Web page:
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Thursday, March 10, 2011

The geography of memory



Sometimes when we haven't been someplace for a long time, part of us can begin to believe the place doesn't really exist. For example, I grew up in Bay Village, which is a far west suburb of Cleveland. I lived there for many years, until after college. At that time I moved to points east of the Cuyahoga River, and almost never visited the old neighborhood. In the intervening time, Bay Village became for me a strange, dreamlike memory -- almost a mythological place -- bound up with all kinds of emotions.

It's good to take a drive every now and then, and bring the dream back into focus. Connect the "then" with the "now." Remind yourself that your past is, geographically speaking, linked to your present.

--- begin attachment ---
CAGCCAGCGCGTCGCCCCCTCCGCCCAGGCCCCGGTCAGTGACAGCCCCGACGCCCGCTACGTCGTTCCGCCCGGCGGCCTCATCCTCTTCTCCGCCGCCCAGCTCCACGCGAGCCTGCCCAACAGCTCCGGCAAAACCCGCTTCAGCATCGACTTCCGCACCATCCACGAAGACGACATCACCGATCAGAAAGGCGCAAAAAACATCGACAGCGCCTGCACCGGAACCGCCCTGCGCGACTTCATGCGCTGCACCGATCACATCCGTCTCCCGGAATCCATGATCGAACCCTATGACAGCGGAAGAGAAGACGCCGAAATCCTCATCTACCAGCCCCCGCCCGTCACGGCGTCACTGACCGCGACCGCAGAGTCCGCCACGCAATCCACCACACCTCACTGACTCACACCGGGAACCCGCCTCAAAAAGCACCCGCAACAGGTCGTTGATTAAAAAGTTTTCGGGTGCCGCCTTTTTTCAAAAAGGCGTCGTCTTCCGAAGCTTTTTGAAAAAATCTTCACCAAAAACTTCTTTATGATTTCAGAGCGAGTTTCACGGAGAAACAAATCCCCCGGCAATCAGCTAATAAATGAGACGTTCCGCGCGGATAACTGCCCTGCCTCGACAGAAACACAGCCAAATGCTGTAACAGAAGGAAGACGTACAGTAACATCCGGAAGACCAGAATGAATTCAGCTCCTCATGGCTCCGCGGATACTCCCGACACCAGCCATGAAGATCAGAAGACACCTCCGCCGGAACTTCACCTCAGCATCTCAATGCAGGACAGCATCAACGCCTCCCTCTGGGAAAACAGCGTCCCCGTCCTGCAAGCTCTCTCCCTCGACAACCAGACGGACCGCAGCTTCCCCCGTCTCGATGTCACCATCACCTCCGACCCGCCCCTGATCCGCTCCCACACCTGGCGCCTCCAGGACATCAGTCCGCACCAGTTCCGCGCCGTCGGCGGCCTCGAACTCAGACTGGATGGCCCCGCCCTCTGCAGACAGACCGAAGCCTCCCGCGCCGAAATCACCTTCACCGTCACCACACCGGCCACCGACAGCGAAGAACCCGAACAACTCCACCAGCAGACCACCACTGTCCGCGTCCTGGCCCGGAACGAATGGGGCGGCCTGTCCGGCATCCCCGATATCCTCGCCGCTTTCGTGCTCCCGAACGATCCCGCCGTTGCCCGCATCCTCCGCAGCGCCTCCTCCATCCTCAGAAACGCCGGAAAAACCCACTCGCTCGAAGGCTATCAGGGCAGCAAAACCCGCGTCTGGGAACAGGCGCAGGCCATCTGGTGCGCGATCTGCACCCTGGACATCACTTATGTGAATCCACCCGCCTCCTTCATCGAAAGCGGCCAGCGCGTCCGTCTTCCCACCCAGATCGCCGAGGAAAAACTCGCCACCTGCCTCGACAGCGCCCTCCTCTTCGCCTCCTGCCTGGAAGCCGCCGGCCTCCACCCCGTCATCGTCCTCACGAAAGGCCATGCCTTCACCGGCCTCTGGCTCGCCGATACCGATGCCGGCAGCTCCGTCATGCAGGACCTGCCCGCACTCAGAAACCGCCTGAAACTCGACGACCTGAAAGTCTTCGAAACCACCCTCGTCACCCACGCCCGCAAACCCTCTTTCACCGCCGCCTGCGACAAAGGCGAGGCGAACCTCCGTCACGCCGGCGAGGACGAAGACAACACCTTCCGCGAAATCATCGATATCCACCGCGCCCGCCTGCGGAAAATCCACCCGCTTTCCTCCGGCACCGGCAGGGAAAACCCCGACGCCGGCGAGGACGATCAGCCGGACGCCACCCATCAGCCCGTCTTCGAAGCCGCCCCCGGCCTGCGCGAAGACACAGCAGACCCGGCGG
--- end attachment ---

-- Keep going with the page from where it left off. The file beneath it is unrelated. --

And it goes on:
Is this making any sense? No, I didn't think so.

4 comments:

honey said...

should i worry that it made sense to me? i was born in akron and moved when i was 6. once a driver, i found my way without any logical reason back to the street i used to live on, and i like going back.

i find it keeps me full with the joys from the past and appreciative of the present. besides, i love huntington beach from your youth! does that make sense? doubt it.

Kay said...

I am from Akron too and yes your post made sense to me too!

Gayle Pritchard said...

This makes perfect sense, how the body memories are ingrained. I feel the same way going to my hometown in northwestern Ohio. Oh, and I live in BV, so my current memory and experience links to your emotional memory and experience. Does that make sense?

Trade Your Talent said...

pretty sketch!!